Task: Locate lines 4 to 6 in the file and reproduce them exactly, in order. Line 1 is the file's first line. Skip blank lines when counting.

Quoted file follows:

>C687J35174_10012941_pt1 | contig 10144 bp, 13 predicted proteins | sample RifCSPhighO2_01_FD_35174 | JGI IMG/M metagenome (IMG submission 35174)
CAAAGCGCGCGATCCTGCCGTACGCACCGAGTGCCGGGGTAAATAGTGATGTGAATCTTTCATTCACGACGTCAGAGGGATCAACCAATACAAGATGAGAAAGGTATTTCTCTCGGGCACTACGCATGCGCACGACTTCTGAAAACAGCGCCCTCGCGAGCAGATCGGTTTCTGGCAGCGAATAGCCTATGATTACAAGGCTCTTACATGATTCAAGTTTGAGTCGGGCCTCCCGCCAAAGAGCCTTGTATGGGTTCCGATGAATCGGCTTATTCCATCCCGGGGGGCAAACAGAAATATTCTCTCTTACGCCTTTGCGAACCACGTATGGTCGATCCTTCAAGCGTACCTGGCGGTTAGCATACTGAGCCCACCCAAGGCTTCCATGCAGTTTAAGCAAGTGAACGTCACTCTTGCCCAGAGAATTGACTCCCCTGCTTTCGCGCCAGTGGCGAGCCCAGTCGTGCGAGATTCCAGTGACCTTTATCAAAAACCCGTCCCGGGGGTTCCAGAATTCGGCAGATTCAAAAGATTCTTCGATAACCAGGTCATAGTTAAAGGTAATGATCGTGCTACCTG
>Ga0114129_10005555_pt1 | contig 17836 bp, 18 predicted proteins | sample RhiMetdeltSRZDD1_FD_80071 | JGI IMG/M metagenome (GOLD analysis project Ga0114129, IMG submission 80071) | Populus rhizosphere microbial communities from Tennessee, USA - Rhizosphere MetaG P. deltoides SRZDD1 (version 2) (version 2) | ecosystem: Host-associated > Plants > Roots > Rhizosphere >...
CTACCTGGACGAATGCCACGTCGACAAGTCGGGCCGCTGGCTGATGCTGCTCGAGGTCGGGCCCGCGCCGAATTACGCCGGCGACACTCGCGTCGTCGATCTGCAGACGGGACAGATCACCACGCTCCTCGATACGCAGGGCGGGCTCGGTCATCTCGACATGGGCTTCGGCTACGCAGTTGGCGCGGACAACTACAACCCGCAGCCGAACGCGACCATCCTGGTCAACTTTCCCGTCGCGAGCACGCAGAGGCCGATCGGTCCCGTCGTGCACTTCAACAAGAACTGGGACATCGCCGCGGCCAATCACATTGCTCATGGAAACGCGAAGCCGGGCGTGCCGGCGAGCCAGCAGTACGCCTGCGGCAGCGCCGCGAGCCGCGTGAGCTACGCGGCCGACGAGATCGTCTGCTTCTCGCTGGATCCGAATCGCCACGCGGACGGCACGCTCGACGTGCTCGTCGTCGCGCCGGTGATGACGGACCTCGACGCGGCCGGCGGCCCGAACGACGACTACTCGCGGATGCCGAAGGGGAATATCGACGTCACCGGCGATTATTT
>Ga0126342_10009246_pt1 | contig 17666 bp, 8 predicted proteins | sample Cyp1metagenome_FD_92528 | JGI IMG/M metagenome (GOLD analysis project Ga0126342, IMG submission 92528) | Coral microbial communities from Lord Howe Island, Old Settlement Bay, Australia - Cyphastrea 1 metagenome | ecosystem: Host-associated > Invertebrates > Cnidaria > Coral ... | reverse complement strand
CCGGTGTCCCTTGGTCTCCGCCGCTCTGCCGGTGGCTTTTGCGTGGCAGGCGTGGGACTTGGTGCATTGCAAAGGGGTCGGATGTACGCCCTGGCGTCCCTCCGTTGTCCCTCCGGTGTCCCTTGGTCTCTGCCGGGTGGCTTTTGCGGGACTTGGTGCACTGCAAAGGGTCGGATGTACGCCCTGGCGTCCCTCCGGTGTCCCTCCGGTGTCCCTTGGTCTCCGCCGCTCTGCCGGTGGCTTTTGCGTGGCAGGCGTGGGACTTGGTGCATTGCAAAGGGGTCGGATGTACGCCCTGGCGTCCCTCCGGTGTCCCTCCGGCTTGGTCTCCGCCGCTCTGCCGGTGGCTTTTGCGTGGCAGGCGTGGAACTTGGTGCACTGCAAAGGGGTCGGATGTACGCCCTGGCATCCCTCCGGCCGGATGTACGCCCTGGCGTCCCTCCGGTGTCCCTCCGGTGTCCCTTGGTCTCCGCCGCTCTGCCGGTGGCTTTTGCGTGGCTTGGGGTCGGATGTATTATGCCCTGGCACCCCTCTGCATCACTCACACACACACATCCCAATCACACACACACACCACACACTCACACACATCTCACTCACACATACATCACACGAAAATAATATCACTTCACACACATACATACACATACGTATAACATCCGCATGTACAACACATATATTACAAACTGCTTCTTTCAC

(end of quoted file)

CTACCTGGACGAATGCCACGTCGACAAGTCGGGCCGCTGGCTGATGCTGCTCGAGGTCGGGCCCGCGCCGAATTACGCCGGCGACACTCGCGTCGTCGATCTGCAGACGGGACAGATCACCACGCTCCTCGATACGCAGGGCGGGCTCGGTCATCTCGACATGGGCTTCGGCTACGCAGTTGGCGCGGACAACTACAACCCGCAGCCGAACGCGACCATCCTGGTCAACTTTCCCGTCGCGAGCACGCAGAGGCCGATCGGTCCCGTCGTGCACTTCAACAAGAACTGGGACATCGCCGCGGCCAATCACATTGCTCATGGAAACGCGAAGCCGGGCGTGCCGGCGAGCCAGCAGTACGCCTGCGGCAGCGCCGCGAGCCGCGTGAGCTACGCGGCCGACGAGATCGTCTGCTTCTCGCTGGATCCGAATCGCCACGCGGACGGCACGCTCGACGTGCTCGTCGTCGCGCCGGTGATGACGGACCTCGACGCGGCCGGCGGCCCGAACGACGACTACTCGCGGATGCCGAAGGGGAATATCGACGTCACCGGCGATTATTT
>Ga0126342_10009246_pt1 | contig 17666 bp, 8 predicted proteins | sample Cyp1metagenome_FD_92528 | JGI IMG/M metagenome (GOLD analysis project Ga0126342, IMG submission 92528) | Coral microbial communities from Lord Howe Island, Old Settlement Bay, Australia - Cyphastrea 1 metagenome | ecosystem: Host-associated > Invertebrates > Cnidaria > Coral ... | reverse complement strand
CCGGTGTCCCTTGGTCTCCGCCGCTCTGCCGGTGGCTTTTGCGTGGCAGGCGTGGGACTTGGTGCATTGCAAAGGGGTCGGATGTACGCCCTGGCGTCCCTCCGTTGTCCCTCCGGTGTCCCTTGGTCTCTGCCGGGTGGCTTTTGCGGGACTTGGTGCACTGCAAAGGGTCGGATGTACGCCCTGGCGTCCCTCCGGTGTCCCTCCGGTGTCCCTTGGTCTCCGCCGCTCTGCCGGTGGCTTTTGCGTGGCAGGCGTGGGACTTGGTGCATTGCAAAGGGGTCGGATGTACGCCCTGGCGTCCCTCCGGTGTCCCTCCGGCTTGGTCTCCGCCGCTCTGCCGGTGGCTTTTGCGTGGCAGGCGTGGAACTTGGTGCACTGCAAAGGGGTCGGATGTACGCCCTGGCATCCCTCCGGCCGGATGTACGCCCTGGCGTCCCTCCGGTGTCCCTCCGGTGTCCCTTGGTCTCCGCCGCTCTGCCGGTGGCTTTTGCGTGGCTTGGGGTCGGATGTATTATGCCCTGGCACCCCTCTGCATCACTCACACACACACATCCCAATCACACACACACACCACACACTCACACACATCTCACTCACACATACATCACACGAAAATAATATCACTTCACACACATACATACACATACGTATAACATCCGCATGTACAACACATATATTACAAACTGCTTCTTTCAC